Senior Honors Projects, 2010-2019

Creative Commons License

Creative Commons License
This work is licensed under a Creative Commons Attribution-Noncommercial-No Derivative Works 4.0 License.

Date of Graduation

Spring 2014

Document Type


Degree Name

Bachelor of Science (BS)


Department of Kinesiology


Michael J. Saunders

Christopher J. Womack

Nicholas Luden

Sarah Carson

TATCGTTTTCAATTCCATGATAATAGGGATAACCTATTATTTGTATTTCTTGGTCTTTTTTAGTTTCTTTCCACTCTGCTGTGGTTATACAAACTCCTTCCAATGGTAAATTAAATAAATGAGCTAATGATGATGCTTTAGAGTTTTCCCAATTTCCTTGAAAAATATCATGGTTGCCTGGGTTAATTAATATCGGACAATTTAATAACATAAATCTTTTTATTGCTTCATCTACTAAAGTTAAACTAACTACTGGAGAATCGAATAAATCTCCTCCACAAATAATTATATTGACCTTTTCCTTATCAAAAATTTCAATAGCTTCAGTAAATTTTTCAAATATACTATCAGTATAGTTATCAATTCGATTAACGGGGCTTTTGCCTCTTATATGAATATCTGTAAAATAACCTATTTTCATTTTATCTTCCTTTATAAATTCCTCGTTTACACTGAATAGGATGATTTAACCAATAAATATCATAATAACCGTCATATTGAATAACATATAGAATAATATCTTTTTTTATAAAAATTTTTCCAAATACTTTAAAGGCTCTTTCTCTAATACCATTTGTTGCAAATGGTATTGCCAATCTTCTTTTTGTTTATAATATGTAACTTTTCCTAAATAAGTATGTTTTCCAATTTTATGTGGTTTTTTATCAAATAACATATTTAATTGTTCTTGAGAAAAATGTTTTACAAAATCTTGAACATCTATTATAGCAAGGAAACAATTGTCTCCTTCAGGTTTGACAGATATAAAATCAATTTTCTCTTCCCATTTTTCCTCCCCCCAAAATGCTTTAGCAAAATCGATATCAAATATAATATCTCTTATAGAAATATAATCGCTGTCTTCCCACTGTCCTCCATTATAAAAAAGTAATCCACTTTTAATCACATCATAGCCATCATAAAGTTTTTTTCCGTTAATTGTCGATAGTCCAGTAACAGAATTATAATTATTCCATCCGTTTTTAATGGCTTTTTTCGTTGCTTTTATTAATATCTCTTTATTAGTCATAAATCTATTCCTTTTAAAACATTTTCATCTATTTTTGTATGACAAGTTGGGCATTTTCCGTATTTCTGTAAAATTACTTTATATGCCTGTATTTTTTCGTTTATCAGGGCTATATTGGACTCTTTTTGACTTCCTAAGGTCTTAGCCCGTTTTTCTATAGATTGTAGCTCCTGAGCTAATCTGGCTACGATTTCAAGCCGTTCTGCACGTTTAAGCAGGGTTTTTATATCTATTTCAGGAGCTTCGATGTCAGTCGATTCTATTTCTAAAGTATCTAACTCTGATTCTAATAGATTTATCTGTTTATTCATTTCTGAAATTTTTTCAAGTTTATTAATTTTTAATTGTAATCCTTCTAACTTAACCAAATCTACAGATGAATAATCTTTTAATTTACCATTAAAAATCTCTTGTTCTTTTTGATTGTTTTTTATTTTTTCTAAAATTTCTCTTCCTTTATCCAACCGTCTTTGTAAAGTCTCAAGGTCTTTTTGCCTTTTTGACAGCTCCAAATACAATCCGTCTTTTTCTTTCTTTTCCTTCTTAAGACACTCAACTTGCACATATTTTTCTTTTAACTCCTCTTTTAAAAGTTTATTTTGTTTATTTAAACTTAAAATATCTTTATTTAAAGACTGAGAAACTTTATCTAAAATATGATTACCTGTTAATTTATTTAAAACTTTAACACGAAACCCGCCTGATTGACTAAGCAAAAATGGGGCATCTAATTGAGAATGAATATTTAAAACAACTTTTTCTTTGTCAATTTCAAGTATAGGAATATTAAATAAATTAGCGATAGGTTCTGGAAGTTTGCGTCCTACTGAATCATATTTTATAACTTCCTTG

Questionnaires such as the Profile of Mood States (POMS) and Daily Analysis of Life Demands for Athletes (DALDA) have been used to detect changes in mood and perceived feelings of fatigue/vigor in athletes. The present study tested the efficacy of a more recent questionnaire, Mental Physical State and Trait Energy and Fatigue Scales (MPSTEFS), to detect changes in perceived feelings of energy and fatigue during heavy exercise training. Sub-scales of the MPSTEFS include Physical Energy, Physical Fatigue, Mental Energy, and Mental Fatigue. POMS and DALDA questionnaire scores were used for comparison. Eight trained cyclists performed two exercise-training protocols. Each training protocol included three phases: Normal Training (NT), Intensified Cycle Training (ICT, 10 days with a 100% increase in training volume versus NT), and Reduced Volume Training (RVT, 10 days at 60% of NT training volumes). Following ICT, Physical Energy scores decreased significantly from NT while Physical and Mental Fatigue increased significantly from NT (p < 0.05). Mental Energy tended to decrease from NT, but the change was not statistically significant (p = 0.078). Following RVT, Physical Energy and Physical Fatigue significantly increased/decreased, respectively. Mental Energy and Fatigue tended to increased/decreased in a similar fashion, but these changes were not significant. Following RVT, Physical Energy and Fatigue significantly increased/decreased versus NT. Mental Energy and Fatigue followed similar patterns as their Physical counterparts, but these changes were not significant. Correlation analyses were performed between changes in cycling performance (30 km time trial) and changes in questionnaire scores across all time points. No significant correlations were observed, other than between changes in performance from ICTRVT and changes in the Vigor/Activity subscale of the POMS questionnaire. Ultimately, the MPSTEFS tracked perceived feelings of energy and fatigue as well as the established questionnaire, but should be investigated in future overreaching studies for verification.



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